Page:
Despite a good bloom, indicating the potential for a decent 2009 crop, almond growers in northern Sacramento Valley aren’t smiling.
Blame the frowns and furrowed brows on concerns about availability of water to irrigate their trees, says Colusa County University of California Cooperative Extension Farm Advisor John Edstrom. “Right now, that’s overshadowing just about everything else,” he says.
Water allocations from the federally-operated Shasta Lake, which supplies the Tehama-Colusa Canal, are set at zero, which Edstrom calls a potential catastrophe.
However, he’s encouraged by recent rains, which have help raised water levels. Shasta Lake is now just over half full.
“Hopefully, the Bureau of Reclamation will increase supplies from the lake to about 10 percent to 25 percent of allotment,” Edstrom says.
Even if that happens, it would still leave about half the county’s almond acres in serious trouble, he notes.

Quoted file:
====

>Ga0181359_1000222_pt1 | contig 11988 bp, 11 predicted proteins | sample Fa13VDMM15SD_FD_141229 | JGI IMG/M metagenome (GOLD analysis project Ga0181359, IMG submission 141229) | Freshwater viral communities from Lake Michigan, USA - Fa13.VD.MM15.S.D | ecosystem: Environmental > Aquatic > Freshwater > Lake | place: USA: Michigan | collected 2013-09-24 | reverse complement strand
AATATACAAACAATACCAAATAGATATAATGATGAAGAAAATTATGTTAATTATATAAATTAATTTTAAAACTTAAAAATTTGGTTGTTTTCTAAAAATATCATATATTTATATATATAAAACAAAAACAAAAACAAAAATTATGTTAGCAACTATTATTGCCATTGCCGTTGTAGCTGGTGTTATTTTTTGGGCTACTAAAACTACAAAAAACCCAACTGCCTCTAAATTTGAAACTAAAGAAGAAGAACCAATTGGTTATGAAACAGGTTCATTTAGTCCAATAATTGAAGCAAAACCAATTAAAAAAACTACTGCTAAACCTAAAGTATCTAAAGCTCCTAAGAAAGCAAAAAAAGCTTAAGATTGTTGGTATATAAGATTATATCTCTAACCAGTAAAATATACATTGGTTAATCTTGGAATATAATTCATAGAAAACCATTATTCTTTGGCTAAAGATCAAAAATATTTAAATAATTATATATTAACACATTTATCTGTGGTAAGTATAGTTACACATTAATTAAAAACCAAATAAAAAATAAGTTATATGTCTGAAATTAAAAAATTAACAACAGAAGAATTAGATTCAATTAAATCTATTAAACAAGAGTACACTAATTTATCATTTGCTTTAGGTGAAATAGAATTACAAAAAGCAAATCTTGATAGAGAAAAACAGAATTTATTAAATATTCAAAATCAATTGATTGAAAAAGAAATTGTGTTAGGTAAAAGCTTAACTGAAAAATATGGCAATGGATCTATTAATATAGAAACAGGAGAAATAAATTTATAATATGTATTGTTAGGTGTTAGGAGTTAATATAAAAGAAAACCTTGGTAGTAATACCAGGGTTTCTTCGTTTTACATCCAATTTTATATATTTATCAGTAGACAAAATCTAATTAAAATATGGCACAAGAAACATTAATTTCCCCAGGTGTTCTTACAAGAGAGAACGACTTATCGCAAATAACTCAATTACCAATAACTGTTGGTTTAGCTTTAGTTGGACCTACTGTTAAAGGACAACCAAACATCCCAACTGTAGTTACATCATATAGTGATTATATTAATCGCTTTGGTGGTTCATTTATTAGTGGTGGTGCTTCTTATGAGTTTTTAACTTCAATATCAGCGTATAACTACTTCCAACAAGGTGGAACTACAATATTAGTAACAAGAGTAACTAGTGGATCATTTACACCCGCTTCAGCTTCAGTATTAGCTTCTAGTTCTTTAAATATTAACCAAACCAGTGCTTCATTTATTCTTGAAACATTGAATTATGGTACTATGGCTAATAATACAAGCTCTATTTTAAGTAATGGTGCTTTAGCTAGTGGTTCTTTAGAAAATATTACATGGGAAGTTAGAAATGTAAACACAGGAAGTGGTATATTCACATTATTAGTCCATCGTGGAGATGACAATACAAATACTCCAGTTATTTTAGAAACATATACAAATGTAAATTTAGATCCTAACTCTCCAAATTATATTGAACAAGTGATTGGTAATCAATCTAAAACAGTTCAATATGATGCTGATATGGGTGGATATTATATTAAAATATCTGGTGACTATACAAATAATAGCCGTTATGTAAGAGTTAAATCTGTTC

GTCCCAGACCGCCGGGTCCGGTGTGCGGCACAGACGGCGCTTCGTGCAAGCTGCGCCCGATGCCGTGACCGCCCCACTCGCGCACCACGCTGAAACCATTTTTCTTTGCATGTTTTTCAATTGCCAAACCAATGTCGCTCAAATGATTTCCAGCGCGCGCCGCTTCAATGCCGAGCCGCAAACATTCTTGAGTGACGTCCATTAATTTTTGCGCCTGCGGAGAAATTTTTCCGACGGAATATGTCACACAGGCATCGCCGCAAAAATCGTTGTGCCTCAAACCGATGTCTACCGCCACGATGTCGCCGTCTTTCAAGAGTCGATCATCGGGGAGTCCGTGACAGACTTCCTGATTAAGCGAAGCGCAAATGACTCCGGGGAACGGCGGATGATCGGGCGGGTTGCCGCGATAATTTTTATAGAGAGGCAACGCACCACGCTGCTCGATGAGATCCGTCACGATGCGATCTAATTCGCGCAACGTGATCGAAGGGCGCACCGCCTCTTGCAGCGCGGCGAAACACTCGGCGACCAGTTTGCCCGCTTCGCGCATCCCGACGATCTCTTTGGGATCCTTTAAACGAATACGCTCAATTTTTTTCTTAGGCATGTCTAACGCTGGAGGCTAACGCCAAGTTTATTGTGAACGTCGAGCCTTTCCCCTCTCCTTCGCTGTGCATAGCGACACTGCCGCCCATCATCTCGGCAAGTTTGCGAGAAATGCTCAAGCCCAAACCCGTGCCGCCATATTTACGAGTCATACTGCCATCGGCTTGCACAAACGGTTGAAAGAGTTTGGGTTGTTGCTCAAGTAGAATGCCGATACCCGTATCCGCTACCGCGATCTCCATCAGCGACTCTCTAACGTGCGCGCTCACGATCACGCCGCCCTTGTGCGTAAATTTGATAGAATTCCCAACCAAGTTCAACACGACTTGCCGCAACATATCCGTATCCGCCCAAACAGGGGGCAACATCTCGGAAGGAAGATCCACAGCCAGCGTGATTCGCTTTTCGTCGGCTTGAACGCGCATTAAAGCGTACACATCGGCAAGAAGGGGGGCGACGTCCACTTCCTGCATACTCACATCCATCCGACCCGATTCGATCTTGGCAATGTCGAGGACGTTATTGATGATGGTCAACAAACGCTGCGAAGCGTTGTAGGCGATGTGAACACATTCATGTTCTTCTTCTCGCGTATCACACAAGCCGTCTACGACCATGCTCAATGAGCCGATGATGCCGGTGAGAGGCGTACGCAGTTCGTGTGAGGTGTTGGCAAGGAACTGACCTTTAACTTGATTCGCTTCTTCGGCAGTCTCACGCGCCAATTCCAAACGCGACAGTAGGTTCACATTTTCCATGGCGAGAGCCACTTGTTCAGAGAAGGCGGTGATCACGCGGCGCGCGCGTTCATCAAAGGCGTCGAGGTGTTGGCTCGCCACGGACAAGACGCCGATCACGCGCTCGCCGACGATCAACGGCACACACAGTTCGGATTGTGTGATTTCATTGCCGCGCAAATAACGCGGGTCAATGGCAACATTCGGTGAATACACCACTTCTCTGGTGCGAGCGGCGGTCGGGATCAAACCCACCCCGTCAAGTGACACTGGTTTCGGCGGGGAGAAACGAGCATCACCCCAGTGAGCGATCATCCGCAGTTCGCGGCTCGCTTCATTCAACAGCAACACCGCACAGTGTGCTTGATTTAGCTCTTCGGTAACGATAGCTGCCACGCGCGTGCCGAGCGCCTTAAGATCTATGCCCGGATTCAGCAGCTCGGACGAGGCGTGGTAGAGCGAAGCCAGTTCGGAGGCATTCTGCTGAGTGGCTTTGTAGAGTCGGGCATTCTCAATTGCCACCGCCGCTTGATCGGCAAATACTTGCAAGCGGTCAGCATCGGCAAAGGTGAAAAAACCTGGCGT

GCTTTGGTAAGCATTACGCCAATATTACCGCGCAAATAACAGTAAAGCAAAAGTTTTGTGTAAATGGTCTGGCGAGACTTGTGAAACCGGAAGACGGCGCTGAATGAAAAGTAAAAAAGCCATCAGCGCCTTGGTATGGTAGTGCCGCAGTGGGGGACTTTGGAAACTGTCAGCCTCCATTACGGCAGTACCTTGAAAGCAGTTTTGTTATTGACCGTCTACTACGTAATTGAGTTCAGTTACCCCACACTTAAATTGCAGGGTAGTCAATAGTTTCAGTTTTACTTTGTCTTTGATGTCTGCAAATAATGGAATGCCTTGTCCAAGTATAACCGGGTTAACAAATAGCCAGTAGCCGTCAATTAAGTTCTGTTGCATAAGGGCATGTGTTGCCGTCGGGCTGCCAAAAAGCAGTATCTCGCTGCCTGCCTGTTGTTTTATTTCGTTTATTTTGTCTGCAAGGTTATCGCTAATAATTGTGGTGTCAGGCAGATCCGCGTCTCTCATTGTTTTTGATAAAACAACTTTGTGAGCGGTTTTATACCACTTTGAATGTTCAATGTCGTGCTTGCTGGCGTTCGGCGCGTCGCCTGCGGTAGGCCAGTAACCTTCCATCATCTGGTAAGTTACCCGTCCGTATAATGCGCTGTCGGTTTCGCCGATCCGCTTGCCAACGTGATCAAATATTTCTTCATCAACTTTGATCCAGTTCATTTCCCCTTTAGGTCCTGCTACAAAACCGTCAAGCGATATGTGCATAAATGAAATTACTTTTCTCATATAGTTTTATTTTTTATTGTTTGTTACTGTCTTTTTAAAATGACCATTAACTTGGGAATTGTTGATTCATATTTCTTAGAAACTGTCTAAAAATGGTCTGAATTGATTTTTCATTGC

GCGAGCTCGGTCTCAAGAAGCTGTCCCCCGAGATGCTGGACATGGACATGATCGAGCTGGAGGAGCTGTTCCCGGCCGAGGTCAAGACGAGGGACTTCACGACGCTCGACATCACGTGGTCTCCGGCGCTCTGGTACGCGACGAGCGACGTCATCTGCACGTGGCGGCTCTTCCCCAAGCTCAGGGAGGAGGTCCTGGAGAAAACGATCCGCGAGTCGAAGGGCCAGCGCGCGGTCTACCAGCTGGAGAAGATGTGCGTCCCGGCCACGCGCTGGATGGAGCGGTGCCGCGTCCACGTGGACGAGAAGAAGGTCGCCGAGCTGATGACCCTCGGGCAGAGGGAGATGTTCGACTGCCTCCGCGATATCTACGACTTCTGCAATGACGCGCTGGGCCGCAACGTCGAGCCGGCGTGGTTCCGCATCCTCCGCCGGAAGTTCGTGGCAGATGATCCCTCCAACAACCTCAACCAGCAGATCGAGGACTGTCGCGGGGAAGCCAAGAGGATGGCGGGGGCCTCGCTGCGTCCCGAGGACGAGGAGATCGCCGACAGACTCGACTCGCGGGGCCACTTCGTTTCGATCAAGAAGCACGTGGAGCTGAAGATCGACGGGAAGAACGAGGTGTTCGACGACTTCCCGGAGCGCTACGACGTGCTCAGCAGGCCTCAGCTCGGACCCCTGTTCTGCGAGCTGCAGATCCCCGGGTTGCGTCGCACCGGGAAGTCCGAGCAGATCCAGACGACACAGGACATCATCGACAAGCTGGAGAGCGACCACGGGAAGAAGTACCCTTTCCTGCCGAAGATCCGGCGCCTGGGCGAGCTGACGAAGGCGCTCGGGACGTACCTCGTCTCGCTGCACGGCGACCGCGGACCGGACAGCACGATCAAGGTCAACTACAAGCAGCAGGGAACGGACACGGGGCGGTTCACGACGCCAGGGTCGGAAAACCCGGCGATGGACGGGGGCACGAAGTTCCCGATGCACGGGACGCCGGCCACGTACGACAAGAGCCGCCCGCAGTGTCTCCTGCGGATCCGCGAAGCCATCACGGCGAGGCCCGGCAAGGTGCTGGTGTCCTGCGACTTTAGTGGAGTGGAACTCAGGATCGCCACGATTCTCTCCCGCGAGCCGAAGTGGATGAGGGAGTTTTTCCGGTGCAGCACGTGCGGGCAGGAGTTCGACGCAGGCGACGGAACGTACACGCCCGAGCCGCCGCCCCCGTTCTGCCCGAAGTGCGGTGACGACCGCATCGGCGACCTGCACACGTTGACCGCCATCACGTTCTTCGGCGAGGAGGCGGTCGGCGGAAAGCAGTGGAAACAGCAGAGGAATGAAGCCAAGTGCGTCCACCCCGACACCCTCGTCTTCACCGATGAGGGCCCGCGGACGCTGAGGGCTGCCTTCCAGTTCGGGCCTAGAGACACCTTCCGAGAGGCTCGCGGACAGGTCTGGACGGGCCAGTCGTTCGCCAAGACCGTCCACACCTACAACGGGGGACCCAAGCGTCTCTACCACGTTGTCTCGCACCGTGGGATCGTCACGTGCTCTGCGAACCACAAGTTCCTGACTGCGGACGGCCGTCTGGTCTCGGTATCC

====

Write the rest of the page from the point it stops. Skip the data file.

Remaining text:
The Sacramento River might help ease the situation somewhat.
Right now, settlement contractors are limited to taking 75 percent for their contract supplies. Edstrom notes the possibility of that being raised to 100 percent.
“If that happens, they’ll probably sell water, but at a very high price.That could take any profits out of the picture for growers. It’s as dire deal. Even if allocations from Shasta Lake are raised to 25 percent, there wouldn’t be many smiles around here.” In the meantime, idled wells are being renovated and new ones are being drilled to help make up for deficient water supplies.
“Well drillers and dirt pumping contractors are swamped with work,” Edstrom notes.
To survive, some growers are abandoning the oldest, lowest-producing orchards, providing just enough water to keep mediocre-yielding trees alive, while sending as much water as possible to better orchards in an attempt to at least break even this year.
Another survival strategy is to control all vegetation on the orchard floor and prevent mite and disease damage to leaves.